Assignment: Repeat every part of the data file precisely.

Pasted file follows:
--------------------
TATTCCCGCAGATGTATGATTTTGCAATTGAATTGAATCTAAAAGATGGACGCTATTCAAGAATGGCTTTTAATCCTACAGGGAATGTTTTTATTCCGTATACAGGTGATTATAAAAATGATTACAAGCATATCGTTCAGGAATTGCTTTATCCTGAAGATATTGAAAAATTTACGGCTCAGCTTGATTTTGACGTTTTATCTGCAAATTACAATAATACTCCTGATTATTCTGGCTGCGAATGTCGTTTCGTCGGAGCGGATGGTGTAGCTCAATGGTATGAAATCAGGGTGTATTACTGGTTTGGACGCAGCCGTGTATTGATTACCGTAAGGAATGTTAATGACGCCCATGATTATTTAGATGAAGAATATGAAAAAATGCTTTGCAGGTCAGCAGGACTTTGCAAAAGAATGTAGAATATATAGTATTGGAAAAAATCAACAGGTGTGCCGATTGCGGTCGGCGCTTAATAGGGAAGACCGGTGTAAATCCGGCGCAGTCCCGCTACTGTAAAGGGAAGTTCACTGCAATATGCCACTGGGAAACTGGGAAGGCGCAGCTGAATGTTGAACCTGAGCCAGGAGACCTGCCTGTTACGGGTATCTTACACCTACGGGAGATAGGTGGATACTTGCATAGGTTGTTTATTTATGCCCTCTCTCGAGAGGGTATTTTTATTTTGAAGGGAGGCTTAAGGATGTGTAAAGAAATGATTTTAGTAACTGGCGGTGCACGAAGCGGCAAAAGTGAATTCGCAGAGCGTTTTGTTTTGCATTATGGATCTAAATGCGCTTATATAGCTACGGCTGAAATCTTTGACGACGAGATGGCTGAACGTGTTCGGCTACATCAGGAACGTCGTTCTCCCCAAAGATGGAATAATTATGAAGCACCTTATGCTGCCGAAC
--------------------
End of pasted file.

TATTCCCGCAGATGTATGATTTTGCAATTGAATTGAATCTAAAAGATGGACGCTATTCAAGAATGGCTTTTAATCCTACAGGGAATGTTTTTATTCCGTATACAGGTGATTATAAAAATGATTACAAGCATATCGTTCAGGAATTGCTTTATCCTGAAGATATTGAAAAATTTACGGCTCAGCTTGATTTTGACGTTTTATCTGCAAATTACAATAATACTCCTGATTATTCTGGCTGCGAATGTCGTTTCGTCGGAGCGGATGGTGTAGCTCAATGGTATGAAATCAGGGTGTATTACTGGTTTGGACGCAGCCGTGTATTGATTACCGTAAGGAATGTTAATGACGCCCATGATTATTTAGATGAAGAATATGAAAAAATGCTTTGCAGGTCAGCAGGACTTTGCAAAAGAATGTAGAATATATAGTATTGGAAAAAATCAACAGGTGTGCCGATTGCGGTCGGCGCTTAATAGGGAAGACCGGTGTAAATCCGGCGCAGTCCCGCTACTGTAAAGGGAAGTTCACTGCAATATGCCACTGGGAAACTGGGAAGGCGCAGCTGAATGTTGAACCTGAGCCAGGAGACCTGCCTGTTACGGGTATCTTACACCTACGGGAGATAGGTGGATACTTGCATAGGTTGTTTATTTATGCCCTCTCTCGAGAGGGTATTTTTATTTTGAAGGGAGGCTTAAGGATGTGTAAAGAAATGATTTTAGTAACTGGCGGTGCACGAAGCGGCAAAAGTGAATTCGCAGAGCGTTTTGTTTTGCATTATGGATCTAAATGCGCTTATATAGCTACGGCTGAAATCTTTGACGACGAGATGGCTGAACGTGTTCGGCTACATCAGGAACGTCGTTCTCCCCAAAGATGGAATAATTATGAAGCACCTTATGCTGCCGAAC